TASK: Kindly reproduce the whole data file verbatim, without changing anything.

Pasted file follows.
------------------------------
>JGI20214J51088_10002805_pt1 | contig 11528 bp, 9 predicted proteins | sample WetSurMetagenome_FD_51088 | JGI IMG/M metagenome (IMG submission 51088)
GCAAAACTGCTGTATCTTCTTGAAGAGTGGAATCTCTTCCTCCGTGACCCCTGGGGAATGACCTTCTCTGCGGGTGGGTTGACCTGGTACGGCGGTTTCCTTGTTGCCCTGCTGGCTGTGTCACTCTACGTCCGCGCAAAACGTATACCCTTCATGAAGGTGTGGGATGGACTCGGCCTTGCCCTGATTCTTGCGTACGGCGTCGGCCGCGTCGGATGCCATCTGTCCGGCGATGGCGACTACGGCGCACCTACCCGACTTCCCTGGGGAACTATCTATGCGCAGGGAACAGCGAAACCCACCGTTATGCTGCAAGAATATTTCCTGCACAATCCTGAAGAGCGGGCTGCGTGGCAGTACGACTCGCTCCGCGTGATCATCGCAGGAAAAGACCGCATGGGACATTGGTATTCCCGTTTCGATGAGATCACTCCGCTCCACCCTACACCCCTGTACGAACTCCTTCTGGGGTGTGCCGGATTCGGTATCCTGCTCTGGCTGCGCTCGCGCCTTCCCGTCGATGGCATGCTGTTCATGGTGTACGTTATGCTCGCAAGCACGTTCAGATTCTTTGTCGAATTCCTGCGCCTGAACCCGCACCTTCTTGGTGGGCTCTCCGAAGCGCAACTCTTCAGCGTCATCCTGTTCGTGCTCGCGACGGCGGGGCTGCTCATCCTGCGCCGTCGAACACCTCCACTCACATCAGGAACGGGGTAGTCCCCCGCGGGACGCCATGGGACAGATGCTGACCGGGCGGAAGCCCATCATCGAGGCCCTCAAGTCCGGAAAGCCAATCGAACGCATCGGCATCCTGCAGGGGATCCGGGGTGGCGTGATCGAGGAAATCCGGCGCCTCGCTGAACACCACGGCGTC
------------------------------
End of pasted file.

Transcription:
>JGI20214J51088_10002805_pt1 | contig 11528 bp, 9 predicted proteins | sample WetSurMetagenome_FD_51088 | JGI IMG/M metagenome (IMG submission 51088)
GCAAAACTGCTGTATCTTCTTGAAGAGTGGAATCTCTTCCTCCGTGACCCCTGGGGAATGACCTTCTCTGCGGGTGGGTTGACCTGGTACGGCGGTTTCCTTGTTGCCCTGCTGGCTGTGTCACTCTACGTCCGCGCAAAACGTATACCCTTCATGAAGGTGTGGGATGGACTCGGCCTTGCCCTGATTCTTGCGTACGGCGTCGGCCGCGTCGGATGCCATCTGTCCGGCGATGGCGACTACGGCGCACCTACCCGACTTCCCTGGGGAACTATCTATGCGCAGGGAACAGCGAAACCCACCGTTATGCTGCAAGAATATTTCCTGCACAATCCTGAAGAGCGGGCTGCGTGGCAGTACGACTCGCTCCGCGTGATCATCGCAGGAAAAGACCGCATGGGACATTGGTATTCCCGTTTCGATGAGATCACTCCGCTCCACCCTACACCCCTGTACGAACTCCTTCTGGGGTGTGCCGGATTCGGTATCCTGCTCTGGCTGCGCTCGCGCCTTCCCGTCGATGGCATGCTGTTCATGGTGTACGTTATGCTCGCAAGCACGTTCAGATTCTTTGTCGAATTCCTGCGCCTGAACCCGCACCTTCTTGGTGGGCTCTCCGAAGCGCAACTCTTCAGCGTCATCCTGTTCGTGCTCGCGACGGCGGGGCTGCTCATCCTGCGCCGTCGAACACCTCCACTCACATCAGGAACGGGGTAGTCCCCCGCGGGACGCCATGGGACAGATGCTGACCGGGCGGAAGCCCATCATCGAGGCCCTCAAGTCCGGAAAGCCAATCGAACGCATCGGCATCCTGCAGGGGATCCGGGGTGGCGTGATCGAGGAAATCCGGCGCCTCGCTGAACACCACGGCGTC